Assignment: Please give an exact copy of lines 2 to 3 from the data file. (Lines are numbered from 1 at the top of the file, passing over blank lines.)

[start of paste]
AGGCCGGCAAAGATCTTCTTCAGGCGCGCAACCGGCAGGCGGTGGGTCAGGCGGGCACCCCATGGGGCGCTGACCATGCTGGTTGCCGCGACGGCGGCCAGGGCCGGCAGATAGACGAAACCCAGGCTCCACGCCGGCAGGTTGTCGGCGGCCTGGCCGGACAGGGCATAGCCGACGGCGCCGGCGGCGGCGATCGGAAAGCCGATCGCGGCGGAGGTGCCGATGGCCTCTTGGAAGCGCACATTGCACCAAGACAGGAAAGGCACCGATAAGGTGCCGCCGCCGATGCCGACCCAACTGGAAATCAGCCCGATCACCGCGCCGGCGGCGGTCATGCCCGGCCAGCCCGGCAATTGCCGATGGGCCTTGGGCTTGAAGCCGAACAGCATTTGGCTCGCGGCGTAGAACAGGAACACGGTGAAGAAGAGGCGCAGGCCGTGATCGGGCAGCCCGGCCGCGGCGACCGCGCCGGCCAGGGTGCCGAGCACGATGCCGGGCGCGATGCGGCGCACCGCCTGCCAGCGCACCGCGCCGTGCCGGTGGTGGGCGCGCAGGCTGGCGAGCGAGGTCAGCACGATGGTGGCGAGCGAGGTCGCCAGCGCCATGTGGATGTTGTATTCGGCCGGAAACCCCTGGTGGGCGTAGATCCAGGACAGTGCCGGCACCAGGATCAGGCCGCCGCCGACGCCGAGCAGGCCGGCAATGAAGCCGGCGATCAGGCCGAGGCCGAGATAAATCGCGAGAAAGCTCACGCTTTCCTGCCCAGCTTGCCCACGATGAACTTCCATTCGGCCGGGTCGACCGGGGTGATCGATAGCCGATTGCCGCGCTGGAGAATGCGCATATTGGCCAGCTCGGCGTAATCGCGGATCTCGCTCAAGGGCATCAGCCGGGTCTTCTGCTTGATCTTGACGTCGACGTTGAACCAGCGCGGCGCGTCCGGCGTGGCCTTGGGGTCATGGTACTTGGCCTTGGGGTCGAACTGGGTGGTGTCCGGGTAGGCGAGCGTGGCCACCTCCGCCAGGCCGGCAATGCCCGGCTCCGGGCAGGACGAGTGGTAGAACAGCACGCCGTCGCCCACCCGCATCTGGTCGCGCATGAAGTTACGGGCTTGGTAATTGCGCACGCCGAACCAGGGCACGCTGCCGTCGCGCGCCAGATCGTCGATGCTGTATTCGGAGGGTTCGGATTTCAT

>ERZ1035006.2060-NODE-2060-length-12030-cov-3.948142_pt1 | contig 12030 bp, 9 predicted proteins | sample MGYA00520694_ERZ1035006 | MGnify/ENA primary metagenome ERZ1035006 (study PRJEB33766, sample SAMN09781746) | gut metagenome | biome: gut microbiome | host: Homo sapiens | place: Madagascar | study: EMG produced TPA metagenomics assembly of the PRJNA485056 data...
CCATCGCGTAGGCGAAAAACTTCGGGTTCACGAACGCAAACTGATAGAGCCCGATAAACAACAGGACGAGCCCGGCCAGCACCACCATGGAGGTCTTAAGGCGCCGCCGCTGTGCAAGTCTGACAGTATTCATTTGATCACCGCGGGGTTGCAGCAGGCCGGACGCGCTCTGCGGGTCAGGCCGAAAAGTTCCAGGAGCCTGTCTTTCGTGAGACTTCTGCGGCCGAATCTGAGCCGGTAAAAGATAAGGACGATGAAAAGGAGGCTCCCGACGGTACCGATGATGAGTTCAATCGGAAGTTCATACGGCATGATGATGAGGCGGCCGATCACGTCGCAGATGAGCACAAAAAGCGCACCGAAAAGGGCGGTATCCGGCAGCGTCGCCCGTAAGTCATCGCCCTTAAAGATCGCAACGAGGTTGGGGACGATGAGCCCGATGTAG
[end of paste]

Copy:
>ERZ1035006.2060-NODE-2060-length-12030-cov-3.948142_pt1 | contig 12030 bp, 9 predicted proteins | sample MGYA00520694_ERZ1035006 | MGnify/ENA primary metagenome ERZ1035006 (study PRJEB33766, sample SAMN09781746) | gut metagenome | biome: gut microbiome | host: Homo sapiens | place: Madagascar | study: EMG produced TPA metagenomics assembly of the PRJNA485056 data...
CCATCGCGTAGGCGAAAAACTTCGGGTTCACGAACGCAAACTGATAGAGCCCGATAAACAACAGGACGAGCCCGGCCAGCACCACCATGGAGGTCTTAAGGCGCCGCCGCTGTGCAAGTCTGACAGTATTCATTTGATCACCGCGGGGTTGCAGCAGGCCGGACGCGCTCTGCGGGTCAGGCCGAAAAGTTCCAGGAGCCTGTCTTTCGTGAGACTTCTGCGGCCGAATCTGAGCCGGTAAAAGATAAGGACGATGAAAAGGAGGCTCCCGACGGTACCGATGATGAGTTCAATCGGAAGTTCATACGGCATGATGATGAGGCGGCCGATCACGTCGCAGATGAGCACAAAAAGCGCACCGAAAAGGGCGGTATCCGGCAGCGTCGCCCGTAAGTCATCGCCCTTAAAGATCGCAACGAGGTTGGGGACGATGAGCCCGATGTAG